“It is with disappointment that the International Olympic Committee (IOC) has been informed of the ruling by the Swiss Federal Tribunal rejecting the IOC appeal against the CAS decision dated 23 April 2018 regarding the Russian Cross Country skier Alexander Legkov.”
That was the introduction to the IOC’s statement concerning not only the Legkov case, but the other reversals by the Court of Arbitration for Sport (CAS) last year, for which detailed decisions have not yet been delivered (but are still promised).
The specifics of the Legkov case involve the Sochi gold medalist in the men’s 50 km race and silver medalist in the 4×10 km relay. He was disqualified by the IOC’s Disciplinary Commission with the decision published in 27 November 2017, but appealed to the CAS thereafter.
The CAS decision was essentially that Legkov’s doping samples at the Sochi Games did not come back as positive for any banned substance and that as the IOC was unable to show that his samples were definitively altered in any way, he cannot be disqualified. The CAS decision was very specific in noting that its decision does not say that there was not a wide-ranging doping scheme in place for Russian athletes at the Sochi Games, but only that there was not enough evidence to confirm that Legkov was doping. This was the holding, despite there being apparent tampering marks on two of Legkov’s collection samples, but the samples themselves did not show added salt or mixed DNA as in the case of other disqualified athletes.
The IOC appealed the CAS decision to the Swiss Federal Tribunal and was turned away. And this case has implications for many more, per the IOC’s statement:
“On 1 February 2018, the CAS upheld 28 appeals by Russian athletes and confirmed only 11 of the IOC decisions taken against Russian athletes who had participated in the Olympic Winter Games Sochi 2014.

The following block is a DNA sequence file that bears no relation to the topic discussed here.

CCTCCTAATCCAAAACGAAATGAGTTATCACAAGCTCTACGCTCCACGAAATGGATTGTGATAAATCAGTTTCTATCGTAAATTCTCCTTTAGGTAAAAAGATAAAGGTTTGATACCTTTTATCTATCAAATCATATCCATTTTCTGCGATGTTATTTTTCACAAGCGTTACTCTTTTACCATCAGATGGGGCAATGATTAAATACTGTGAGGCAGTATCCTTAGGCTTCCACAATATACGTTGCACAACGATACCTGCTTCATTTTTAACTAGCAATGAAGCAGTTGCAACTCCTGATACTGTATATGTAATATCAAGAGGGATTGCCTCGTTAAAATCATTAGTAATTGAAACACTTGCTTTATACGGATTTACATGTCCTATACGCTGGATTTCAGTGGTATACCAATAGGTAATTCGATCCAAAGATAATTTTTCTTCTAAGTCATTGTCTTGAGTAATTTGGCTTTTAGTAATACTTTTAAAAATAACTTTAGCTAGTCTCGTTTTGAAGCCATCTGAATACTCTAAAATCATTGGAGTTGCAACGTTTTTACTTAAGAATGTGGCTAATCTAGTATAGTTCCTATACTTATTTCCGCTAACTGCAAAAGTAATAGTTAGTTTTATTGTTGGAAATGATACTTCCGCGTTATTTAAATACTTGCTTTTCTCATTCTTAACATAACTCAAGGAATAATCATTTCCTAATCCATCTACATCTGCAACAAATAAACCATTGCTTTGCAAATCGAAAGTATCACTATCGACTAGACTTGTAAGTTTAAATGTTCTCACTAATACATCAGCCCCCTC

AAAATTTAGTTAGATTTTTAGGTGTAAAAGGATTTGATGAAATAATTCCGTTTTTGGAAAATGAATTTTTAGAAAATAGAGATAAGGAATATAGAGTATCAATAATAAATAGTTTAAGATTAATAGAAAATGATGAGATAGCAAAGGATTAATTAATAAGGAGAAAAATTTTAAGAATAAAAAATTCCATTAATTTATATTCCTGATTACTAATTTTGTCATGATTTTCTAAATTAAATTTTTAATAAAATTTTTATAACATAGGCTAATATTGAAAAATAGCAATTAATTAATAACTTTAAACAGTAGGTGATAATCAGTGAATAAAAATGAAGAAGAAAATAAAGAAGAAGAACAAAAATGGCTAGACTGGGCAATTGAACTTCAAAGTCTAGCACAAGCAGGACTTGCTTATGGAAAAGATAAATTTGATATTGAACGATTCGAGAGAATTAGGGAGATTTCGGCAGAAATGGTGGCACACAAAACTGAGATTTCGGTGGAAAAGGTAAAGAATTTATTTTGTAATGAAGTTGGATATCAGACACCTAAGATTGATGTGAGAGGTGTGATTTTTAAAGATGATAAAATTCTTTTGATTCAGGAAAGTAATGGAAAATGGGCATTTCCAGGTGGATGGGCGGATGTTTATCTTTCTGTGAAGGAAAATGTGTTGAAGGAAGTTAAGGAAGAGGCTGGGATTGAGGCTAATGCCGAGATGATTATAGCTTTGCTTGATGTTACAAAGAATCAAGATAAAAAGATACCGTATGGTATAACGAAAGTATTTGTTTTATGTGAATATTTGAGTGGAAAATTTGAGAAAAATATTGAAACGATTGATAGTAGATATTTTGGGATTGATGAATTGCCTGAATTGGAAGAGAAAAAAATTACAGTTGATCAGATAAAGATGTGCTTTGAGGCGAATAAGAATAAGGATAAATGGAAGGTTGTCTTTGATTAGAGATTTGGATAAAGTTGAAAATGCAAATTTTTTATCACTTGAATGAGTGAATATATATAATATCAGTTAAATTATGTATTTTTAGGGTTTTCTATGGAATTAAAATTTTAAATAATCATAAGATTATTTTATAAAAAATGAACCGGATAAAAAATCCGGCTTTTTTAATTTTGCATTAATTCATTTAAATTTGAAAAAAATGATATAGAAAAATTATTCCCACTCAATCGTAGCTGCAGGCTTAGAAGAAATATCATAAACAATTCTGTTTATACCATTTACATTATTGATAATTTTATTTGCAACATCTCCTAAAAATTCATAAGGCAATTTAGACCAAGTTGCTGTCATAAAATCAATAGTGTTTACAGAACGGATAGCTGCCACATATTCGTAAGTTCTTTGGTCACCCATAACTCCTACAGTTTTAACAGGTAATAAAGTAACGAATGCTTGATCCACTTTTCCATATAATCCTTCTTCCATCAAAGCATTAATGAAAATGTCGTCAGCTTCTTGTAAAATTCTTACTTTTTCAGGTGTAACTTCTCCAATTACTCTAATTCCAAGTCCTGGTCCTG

“The IOC received the first reasoned decisions from CAS in late April 2018, and it was decided to appeal the first of the 28 CAS decisions that did not confirm the IOC Disciplinary Commission decisions before the Swiss Federal Tribunal. It was felt that, even if the chances of winning might not be high, given the specific circumstances of the cases, it was still important to appeal the cases to exhaust all possible avenues in order to protect clean athletes.”
“The reasons for the decision to reject the IOC appeal in this case have not yet been disclosed, but since the 28 reasoned decisions by the CAS are similar, the IOC will not proceed with appeals for the remaining 27 cases. The IOC does however reserve the right to reopen these cases should new evidence arise.”
The CAS decision acknowledged the Russian doping scheme, but felt there had to be specific evidence against any athlete to confirm a doping positive. That brings the burden right back to the testing process and undercuts potential findings of doping based on the testimony of others.
This is an evidentiary problem for the World Anti-Doping Agency, national anti-doping organizations and the International Testing Agency, all of whom have the responsibility of testing going forward.
The solution is an Olympic counterpart to the American “Racketeer-Influenced and Corrupt Organizations Act (“RICO”) which penalizes participants in a conspiracy scheme to commit a crime. But the process of creating and adopting such a solution has not started … yet.